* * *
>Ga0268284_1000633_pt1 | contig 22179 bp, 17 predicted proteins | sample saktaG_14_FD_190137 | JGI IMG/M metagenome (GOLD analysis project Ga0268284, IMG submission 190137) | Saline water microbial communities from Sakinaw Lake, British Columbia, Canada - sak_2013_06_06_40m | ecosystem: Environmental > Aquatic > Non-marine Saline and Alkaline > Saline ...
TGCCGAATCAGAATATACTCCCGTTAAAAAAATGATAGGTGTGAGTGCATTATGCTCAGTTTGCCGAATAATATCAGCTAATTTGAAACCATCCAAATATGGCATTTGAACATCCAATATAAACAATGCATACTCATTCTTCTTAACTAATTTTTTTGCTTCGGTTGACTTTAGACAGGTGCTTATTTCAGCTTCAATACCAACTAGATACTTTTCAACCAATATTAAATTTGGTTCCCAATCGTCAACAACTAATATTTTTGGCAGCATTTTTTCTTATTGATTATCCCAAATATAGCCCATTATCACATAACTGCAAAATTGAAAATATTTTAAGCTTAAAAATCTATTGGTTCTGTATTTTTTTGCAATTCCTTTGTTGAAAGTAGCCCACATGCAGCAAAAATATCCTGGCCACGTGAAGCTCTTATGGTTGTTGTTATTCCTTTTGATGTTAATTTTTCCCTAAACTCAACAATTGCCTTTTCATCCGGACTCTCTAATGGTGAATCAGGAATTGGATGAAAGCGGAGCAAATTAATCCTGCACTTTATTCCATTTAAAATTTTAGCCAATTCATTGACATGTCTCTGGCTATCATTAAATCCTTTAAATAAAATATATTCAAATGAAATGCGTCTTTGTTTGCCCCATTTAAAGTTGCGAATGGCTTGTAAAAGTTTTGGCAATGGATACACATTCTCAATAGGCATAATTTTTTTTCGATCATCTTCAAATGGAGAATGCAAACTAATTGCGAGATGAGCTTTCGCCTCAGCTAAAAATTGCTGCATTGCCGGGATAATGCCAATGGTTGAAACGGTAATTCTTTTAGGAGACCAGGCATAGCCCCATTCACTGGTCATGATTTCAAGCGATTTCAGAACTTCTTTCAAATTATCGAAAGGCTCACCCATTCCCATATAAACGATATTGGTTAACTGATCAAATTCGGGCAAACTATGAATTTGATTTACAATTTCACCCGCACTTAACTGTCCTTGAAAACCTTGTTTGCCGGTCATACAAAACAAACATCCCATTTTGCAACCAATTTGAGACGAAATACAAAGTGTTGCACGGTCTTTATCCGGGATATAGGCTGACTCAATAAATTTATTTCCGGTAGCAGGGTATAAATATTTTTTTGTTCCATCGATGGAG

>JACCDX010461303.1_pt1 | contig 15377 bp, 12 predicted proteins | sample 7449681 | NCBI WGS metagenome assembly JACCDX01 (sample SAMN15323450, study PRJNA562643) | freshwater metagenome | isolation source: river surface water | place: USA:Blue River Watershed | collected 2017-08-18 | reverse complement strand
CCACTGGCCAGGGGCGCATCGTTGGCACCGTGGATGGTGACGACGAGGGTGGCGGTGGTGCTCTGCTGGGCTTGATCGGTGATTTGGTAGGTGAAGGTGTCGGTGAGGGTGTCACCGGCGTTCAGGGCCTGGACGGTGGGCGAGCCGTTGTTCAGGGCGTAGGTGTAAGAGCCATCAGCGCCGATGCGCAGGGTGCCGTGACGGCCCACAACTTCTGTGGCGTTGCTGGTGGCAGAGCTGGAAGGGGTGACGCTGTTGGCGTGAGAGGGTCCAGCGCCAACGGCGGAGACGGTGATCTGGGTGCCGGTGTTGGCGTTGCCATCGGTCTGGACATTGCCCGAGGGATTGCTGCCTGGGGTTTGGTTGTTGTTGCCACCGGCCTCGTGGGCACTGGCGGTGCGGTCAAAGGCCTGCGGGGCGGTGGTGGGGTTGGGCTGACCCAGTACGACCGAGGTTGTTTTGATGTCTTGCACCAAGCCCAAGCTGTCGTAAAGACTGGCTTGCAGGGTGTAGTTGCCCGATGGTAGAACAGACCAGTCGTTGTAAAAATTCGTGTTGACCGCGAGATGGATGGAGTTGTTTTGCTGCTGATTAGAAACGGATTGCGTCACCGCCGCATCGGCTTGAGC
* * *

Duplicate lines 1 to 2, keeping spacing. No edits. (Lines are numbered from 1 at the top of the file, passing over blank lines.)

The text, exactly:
>Ga0268284_1000633_pt1 | contig 22179 bp, 17 predicted proteins | sample saktaG_14_FD_190137 | JGI IMG/M metagenome (GOLD analysis project Ga0268284, IMG submission 190137) | Saline water microbial communities from Sakinaw Lake, British Columbia, Canada - sak_2013_06_06_40m | ecosystem: Environmental > Aquatic > Non-marine Saline and Alkaline > Saline ...
TGCCGAATCAGAATATACTCCCGTTAAAAAAATGATAGGTGTGAGTGCATTATGCTCAGTTTGCCGAATAATATCAGCTAATTTGAAACCATCCAAATATGGCATTTGAACATCCAATATAAACAATGCATACTCATTCTTCTTAACTAATTTTTTTGCTTCGGTTGACTTTAGACAGGTGCTTATTTCAGCTTCAATACCAACTAGATACTTTTCAACCAATATTAAATTTGGTTCCCAATCGTCAACAACTAATATTTTTGGCAGCATTTTTTCTTATTGATTATCCCAAATATAGCCCATTATCACATAACTGCAAAATTGAAAATATTTTAAGCTTAAAAATCTATTGGTTCTGTATTTTTTTGCAATTCCTTTGTTGAAAGTAGCCCACATGCAGCAAAAATATCCTGGCCACGTGAAGCTCTTATGGTTGTTGTTATTCCTTTTGATGTTAATTTTTCCCTAAACTCAACAATTGCCTTTTCATCCGGACTCTCTAATGGTGAATCAGGAATTGGATGAAAGCGGAGCAAATTAATCCTGCACTTTATTCCATTTAAAATTTTAGCCAATTCATTGACATGTCTCTGGCTATCATTAAATCCTTTAAATAAAATATATTCAAATGAAATGCGTCTTTGTTTGCCCCATTTAAAGTTGCGAATGGCTTGTAAAAGTTTTGGCAATGGATACACATTCTCAATAGGCATAATTTTTTTTCGATCATCTTCAAATGGAGAATGCAAACTAATTGCGAGATGAGCTTTCGCCTCAGCTAAAAATTGCTGCATTGCCGGGATAATGCCAATGGTTGAAACGGTAATTCTTTTAGGAGACCAGGCATAGCCCCATTCACTGGTCATGATTTCAAGCGATTTCAGAACTTCTTTCAAATTATCGAAAGGCTCACCCATTCCCATATAAACGATATTGGTTAACTGATCAAATTCGGGCAAACTATGAATTTGATTTACAATTTCACCCGCACTTAACTGTCCTTGAAAACCTTGTTTGCCGGTCATACAAAACAAACATCCCATTTTGCAACCAATTTGAGACGAAATACAAAGTGTTGCACGGTCTTTATCCGGGATATAGGCTGACTCAATAAATTTATTTCCGGTAGCAGGGTATAAATATTTTTTTGTTCCATCGATGGAG